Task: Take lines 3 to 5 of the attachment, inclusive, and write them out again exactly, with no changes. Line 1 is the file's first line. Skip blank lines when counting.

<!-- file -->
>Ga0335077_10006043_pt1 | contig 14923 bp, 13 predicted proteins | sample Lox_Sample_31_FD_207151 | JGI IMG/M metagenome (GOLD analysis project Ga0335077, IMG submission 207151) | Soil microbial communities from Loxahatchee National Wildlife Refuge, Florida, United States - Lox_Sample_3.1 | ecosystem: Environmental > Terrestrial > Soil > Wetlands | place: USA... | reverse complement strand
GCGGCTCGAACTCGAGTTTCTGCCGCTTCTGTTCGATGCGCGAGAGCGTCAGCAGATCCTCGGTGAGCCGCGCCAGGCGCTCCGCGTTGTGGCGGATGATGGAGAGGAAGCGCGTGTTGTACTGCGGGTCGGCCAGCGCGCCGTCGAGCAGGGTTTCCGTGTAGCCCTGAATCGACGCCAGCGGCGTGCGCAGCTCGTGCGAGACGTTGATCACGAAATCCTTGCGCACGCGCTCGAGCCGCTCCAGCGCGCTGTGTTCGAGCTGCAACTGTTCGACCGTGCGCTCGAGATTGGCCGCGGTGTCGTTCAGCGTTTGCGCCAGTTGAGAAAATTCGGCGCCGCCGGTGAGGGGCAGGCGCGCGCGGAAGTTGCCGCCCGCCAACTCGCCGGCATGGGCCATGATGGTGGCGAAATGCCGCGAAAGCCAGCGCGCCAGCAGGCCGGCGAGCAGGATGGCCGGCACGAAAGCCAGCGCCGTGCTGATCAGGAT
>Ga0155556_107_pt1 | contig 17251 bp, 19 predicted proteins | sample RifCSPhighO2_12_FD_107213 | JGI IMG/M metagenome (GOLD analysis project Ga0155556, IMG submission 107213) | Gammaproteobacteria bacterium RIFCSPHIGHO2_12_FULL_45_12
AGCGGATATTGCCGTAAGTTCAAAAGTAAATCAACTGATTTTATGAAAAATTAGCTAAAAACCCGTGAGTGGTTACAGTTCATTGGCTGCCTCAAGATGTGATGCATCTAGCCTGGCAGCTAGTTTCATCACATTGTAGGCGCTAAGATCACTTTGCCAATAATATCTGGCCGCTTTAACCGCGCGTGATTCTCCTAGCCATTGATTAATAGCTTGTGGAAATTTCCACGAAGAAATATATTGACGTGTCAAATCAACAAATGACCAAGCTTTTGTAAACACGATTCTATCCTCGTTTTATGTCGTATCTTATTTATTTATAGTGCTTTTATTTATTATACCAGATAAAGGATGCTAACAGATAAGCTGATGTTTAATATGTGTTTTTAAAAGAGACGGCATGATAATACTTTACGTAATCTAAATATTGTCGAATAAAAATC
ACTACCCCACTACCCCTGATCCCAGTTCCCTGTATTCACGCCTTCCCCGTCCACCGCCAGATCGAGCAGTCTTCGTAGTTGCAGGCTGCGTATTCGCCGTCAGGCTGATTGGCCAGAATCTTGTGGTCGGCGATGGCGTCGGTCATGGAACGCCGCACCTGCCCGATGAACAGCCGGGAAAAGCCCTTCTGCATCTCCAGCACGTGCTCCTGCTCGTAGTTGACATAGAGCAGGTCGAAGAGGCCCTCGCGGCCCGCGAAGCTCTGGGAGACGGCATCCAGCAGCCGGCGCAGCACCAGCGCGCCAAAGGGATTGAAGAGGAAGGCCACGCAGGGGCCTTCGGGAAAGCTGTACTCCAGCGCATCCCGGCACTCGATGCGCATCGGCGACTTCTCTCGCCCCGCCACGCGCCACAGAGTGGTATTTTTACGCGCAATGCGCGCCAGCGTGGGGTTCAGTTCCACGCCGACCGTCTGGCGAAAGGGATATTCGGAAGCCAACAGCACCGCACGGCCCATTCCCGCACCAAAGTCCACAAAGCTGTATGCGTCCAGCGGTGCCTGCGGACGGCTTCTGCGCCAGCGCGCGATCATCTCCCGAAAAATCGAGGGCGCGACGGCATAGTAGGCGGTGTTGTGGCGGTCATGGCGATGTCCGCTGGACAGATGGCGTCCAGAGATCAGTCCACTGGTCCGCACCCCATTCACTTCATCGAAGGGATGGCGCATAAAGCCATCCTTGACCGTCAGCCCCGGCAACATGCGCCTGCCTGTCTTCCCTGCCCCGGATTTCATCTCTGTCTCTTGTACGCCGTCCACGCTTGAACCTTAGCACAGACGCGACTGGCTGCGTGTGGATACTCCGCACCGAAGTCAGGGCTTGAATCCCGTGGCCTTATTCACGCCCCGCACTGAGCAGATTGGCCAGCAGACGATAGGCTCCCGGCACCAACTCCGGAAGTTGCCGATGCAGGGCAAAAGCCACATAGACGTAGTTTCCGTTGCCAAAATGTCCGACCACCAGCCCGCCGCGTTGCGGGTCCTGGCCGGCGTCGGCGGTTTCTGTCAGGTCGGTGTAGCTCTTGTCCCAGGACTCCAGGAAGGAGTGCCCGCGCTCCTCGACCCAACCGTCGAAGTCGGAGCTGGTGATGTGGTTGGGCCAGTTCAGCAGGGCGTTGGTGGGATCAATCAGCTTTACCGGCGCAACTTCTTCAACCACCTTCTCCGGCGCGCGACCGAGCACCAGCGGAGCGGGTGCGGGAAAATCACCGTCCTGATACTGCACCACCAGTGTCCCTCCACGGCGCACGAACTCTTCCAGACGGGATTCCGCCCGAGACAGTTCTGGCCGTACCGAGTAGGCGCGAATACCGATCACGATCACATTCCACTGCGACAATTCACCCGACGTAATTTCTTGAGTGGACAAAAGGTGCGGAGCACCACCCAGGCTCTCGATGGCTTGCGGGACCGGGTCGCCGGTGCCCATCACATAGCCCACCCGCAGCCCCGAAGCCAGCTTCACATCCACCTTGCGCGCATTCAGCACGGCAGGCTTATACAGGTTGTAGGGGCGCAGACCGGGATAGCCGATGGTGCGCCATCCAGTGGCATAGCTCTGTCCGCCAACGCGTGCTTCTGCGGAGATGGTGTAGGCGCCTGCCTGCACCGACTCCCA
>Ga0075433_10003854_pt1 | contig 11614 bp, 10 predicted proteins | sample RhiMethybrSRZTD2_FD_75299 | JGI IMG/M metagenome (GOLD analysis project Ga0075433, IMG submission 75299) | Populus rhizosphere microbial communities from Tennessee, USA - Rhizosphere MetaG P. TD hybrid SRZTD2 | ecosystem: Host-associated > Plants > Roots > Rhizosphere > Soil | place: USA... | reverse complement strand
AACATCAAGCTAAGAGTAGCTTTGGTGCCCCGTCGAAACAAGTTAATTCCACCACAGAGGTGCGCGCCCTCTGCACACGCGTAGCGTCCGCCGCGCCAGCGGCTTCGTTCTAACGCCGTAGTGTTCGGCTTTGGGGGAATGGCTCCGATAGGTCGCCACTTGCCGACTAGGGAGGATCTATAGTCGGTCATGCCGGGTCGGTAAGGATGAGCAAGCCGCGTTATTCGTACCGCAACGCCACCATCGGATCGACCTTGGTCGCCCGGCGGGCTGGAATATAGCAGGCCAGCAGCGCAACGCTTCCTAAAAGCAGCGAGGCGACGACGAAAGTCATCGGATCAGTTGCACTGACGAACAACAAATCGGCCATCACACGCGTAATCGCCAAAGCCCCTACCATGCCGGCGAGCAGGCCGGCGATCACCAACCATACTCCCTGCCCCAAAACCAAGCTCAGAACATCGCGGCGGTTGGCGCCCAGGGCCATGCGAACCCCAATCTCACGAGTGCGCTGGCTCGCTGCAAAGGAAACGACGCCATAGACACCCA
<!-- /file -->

>Ga0155556_107_pt1 | contig 17251 bp, 19 predicted proteins | sample RifCSPhighO2_12_FD_107213 | JGI IMG/M metagenome (GOLD analysis project Ga0155556, IMG submission 107213) | Gammaproteobacteria bacterium RIFCSPHIGHO2_12_FULL_45_12
AGCGGATATTGCCGTAAGTTCAAAAGTAAATCAACTGATTTTATGAAAAATTAGCTAAAAACCCGTGAGTGGTTACAGTTCATTGGCTGCCTCAAGATGTGATGCATCTAGCCTGGCAGCTAGTTTCATCACATTGTAGGCGCTAAGATCACTTTGCCAATAATATCTGGCCGCTTTAACCGCGCGTGATTCTCCTAGCCATTGATTAATAGCTTGTGGAAATTTCCACGAAGAAATATATTGACGTGTCAAATCAACAAATGACCAAGCTTTTGTAAACACGATTCTATCCTCGTTTTATGTCGTATCTTATTTATTTATAGTGCTTTTATTTATTATACCAGATAAAGGATGCTAACAGATAAGCTGATGTTTAATATGTGTTTTTAAAAGAGACGGCATGATAATACTTTACGTAATCTAAATATTGTCGAATAAAAATC
ACTACCCCACTACCCCTGATCCCAGTTCCCTGTATTCACGCCTTCCCCGTCCACCGCCAGATCGAGCAGTCTTCGTAGTTGCAGGCTGCGTATTCGCCGTCAGGCTGATTGGCCAGAATCTTGTGGTCGGCGATGGCGTCGGTCATGGAACGCCGCACCTGCCCGATGAACAGCCGGGAAAAGCCCTTCTGCATCTCCAGCACGTGCTCCTGCTCGTAGTTGACATAGAGCAGGTCGAAGAGGCCCTCGCGGCCCGCGAAGCTCTGGGAGACGGCATCCAGCAGCCGGCGCAGCACCAGCGCGCCAAAGGGATTGAAGAGGAAGGCCACGCAGGGGCCTTCGGGAAAGCTGTACTCCAGCGCATCCCGGCACTCGATGCGCATCGGCGACTTCTCTCGCCCCGCCACGCGCCACAGAGTGGTATTTTTACGCGCAATGCGCGCCAGCGTGGGGTTCAGTTCCACGCCGACCGTCTGGCGAAAGGGATATTCGGAAGCCAACAGCACCGCACGGCCCATTCCCGCACCAAAGTCCACAAAGCTGTATGCGTCCAGCGGTGCCTGCGGACGGCTTCTGCGCCAGCGCGCGATCATCTCCCGAAAAATCGAGGGCGCGACGGCATAGTAGGCGGTGTTGTGGCGGTCATGGCGATGTCCGCTGGACAGATGGCGTCCAGAGATCAGTCCACTGGTCCGCACCCCATTCACTTCATCGAAGGGATGGCGCATAAAGCCATCCTTGACCGTCAGCCCCGGCAACATGCGCCTGCCTGTCTTCCCTGCCCCGGATTTCATCTCTGTCTCTTGTACGCCGTCCACGCTTGAACCTTAGCACAGACGCGACTGGCTGCGTGTGGATACTCCGCACCGAAGTCAGGGCTTGAATCCCGTGGCCTTATTCACGCCCCGCACTGAGCAGATTGGCCAGCAGACGATAGGCTCCCGGCACCAACTCCGGAAGTTGCCGATGCAGGGCAAAAGCCACATAGACGTAGTTTCCGTTGCCAAAATGTCCGACCACCAGCCCGCCGCGTTGCGGGTCCTGGCCGGCGTCGGCGGTTTCTGTCAGGTCGGTGTAGCTCTTGTCCCAGGACTCCAGGAAGGAGTGCCCGCGCTCCTCGACCCAACCGTCGAAGTCGGAGCTGGTGATGTGGTTGGGCCAGTTCAGCAGGGCGTTGGTGGGATCAATCAGCTTTACCGGCGCAACTTCTTCAACCACCTTCTCCGGCGCGCGACCGAGCACCAGCGGAGCGGGTGCGGGAAAATCACCGTCCTGATACTGCACCACCAGTGTCCCTCCACGGCGCACGAACTCTTCCAGACGGGATTCCGCCCGAGACAGTTCTGGCCGTACCGAGTAGGCGCGAATACCGATCACGATCACATTCCACTGCGACAATTCACCCGACGTAATTTCTTGAGTGGACAAAAGGTGCGGAGCACCACCCAGGCTCTCGATGGCTTGCGGGACCGGGTCGCCGGTGCCCATCACATAGCCCACCCGCAGCCCCGAAGCCAGCTTCACATCCACCTTGCGCGCATTCAGCACGGCAGGCTTATACAGGTTGTAGGGGCGCAGACCGGGATAGCCGATGGTGCGCCATCCAGTGGCATAGCTCTGTCCGCCAACGCGTGCTTCTGCGGAGATGGTGTAGGCGCCTGCCTGCACCGACTCCCA